Stellate ganglion is star-shaped and is made by the fusion of the lower cervical ganglion with the first thoracic ganglion. Anatomically, it is anterolateral to C7 body, lateral to anterior scalene muscle, anterior to subclavian artery, posterior to pre-vertebral fascia and inferior to pulmonary apex. This ganglion may be blocked with anesthetics, opioids and/or steroids and there is also indication to treat phantom limb, trigeminal, cervical or thoracic dermatome post-herpetic neuralgia, and vasospastic disorders. Additional technologies, such as fluoroscopy and ultrasound, are measures to decrease the risk of adverse effects10. The prevalence of complications is 1.7 for every 1 thousand blockades11.

A potentially common adverse effect is Horner syndrome, caused by the propagation of the anesthetic drug through the cervical sympathetic trunk, and hoarseness, caused by recurrent laryngeal nerve block. Bilateral block is avoided due to risk of phrenic nerves block, which may result in bilateral palsy of the diaphragm and in ventilatory intercurrences12. Life-threatening complications are usually caused by inadvertent anesthetic injection in nearby arteries (subclavian and vertebral arteries) or in the subarachnoid space. So, adequate monitoring and venous access are suggested.

Another possible side effect, however uncommon, is total spinal anesthesia after stellate ganglion blockade. According to a study13 there are three possibilities for this to occur:

Inadequate needle advance, directly injecting anesthetics in the subarachnoid space through the intervertebral foramen;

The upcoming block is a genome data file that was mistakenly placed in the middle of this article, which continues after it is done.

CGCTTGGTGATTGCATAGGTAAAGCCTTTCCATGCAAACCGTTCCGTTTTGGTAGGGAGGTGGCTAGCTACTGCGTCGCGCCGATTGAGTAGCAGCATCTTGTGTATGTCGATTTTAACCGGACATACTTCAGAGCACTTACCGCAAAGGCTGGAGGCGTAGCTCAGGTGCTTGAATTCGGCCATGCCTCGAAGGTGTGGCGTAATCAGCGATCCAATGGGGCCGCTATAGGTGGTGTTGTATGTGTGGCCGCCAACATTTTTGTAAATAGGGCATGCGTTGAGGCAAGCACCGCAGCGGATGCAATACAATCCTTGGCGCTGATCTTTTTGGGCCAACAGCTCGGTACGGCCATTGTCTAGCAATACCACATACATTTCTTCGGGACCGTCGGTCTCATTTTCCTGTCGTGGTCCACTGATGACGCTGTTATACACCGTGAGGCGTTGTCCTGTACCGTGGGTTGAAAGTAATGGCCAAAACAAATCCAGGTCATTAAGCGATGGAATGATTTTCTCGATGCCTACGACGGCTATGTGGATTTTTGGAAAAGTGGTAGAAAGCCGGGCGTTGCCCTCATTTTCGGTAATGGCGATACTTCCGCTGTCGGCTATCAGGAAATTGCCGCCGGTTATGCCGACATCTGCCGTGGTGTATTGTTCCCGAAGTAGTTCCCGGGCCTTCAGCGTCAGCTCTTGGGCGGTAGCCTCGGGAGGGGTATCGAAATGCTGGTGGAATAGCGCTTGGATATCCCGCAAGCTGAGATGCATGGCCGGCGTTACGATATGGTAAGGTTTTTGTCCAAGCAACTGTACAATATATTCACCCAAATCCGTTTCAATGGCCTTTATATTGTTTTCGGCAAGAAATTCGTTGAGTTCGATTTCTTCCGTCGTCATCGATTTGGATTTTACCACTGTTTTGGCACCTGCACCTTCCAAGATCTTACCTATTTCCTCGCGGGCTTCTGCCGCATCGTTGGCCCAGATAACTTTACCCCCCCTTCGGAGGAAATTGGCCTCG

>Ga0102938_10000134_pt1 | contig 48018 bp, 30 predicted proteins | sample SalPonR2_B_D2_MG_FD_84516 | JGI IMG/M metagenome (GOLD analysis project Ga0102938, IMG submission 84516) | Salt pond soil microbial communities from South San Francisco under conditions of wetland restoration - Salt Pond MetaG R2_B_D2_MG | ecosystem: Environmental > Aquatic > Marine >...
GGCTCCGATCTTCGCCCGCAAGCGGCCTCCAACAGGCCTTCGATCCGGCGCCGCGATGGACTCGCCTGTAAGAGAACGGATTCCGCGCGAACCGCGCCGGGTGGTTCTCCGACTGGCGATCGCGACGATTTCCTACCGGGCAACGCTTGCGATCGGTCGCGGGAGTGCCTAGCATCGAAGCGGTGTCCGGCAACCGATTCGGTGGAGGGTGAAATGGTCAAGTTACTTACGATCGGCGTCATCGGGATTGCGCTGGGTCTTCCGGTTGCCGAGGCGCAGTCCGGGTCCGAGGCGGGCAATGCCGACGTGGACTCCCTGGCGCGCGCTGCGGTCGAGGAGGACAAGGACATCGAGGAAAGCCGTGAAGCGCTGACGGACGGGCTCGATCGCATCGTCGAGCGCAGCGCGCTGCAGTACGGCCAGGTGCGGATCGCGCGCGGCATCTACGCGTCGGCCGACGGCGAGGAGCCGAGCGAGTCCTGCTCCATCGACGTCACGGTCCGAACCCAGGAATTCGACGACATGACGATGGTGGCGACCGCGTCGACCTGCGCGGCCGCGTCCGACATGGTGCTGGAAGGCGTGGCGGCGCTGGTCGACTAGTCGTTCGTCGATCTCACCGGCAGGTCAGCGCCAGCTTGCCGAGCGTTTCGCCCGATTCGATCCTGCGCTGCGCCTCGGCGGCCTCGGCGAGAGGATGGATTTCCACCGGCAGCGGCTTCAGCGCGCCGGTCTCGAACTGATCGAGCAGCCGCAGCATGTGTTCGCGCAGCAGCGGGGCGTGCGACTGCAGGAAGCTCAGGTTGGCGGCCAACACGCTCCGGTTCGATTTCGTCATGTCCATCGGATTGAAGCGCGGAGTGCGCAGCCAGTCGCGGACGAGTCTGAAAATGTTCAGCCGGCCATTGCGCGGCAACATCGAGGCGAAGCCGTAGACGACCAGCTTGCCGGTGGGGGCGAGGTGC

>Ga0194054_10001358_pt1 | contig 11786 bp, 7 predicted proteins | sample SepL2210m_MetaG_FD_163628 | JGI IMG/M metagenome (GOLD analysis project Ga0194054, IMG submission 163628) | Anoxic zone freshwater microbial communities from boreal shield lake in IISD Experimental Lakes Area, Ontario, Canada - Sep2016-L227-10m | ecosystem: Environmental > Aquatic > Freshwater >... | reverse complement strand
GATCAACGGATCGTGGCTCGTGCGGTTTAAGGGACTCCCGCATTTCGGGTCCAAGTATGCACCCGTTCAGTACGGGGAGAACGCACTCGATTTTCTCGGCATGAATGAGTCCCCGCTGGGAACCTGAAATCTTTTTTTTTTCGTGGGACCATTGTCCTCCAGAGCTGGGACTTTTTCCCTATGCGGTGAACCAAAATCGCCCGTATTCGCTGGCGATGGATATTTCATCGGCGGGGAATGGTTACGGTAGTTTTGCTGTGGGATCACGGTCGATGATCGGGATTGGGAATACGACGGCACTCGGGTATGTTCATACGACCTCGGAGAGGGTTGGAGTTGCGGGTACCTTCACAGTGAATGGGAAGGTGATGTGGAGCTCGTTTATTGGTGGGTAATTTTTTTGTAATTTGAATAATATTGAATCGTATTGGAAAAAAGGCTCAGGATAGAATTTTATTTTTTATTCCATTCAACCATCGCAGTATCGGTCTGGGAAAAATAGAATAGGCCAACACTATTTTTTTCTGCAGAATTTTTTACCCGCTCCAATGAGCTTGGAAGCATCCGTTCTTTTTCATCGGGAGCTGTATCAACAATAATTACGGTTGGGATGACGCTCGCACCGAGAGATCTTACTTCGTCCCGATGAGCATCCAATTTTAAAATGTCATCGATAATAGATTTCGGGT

Dura extension, going beyond the nervous root, far from intervertebral foramen. Some cadaver studies show that dura may prolong up to 8 cm with regard to intervertebral foramen;

Perineural local anesthetics may retrogradely propagate to the subarachnoid space. This mechanism, however, requires longer time and higher doses to be justified.

Anesthesiologists have broadly adopted regional blocks and today their indications are further consolidated, as the case of interventionist CRPS management. However, the adequate understanding of anatomy, anesthetic technique and surveillance with regard to adverse effects are requirements for a good procedure evolution. Although uncommon, the presence of such undesirable effects points to the need for adequate monitoring and readily available materials for support measures when inducing regional blocks.



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Thiago Robis de Oliveira, M.D
Rua dos Guaranis, 241/401, Centro
30120-040 Belo Horizonte, MG
Phone: (31) 8307-5762

Submitted in February 04, 2013.
Accepted for publication in May 10, 2013.
Conflict of interests: None
Sponsorship sources: None



* Received from the Pain Treatment Outpatient Service Dr. Josefino Fagundes da Silva, Clinicas Hospital, Federal University of Minas Gerais. Belo Horizonte, MG.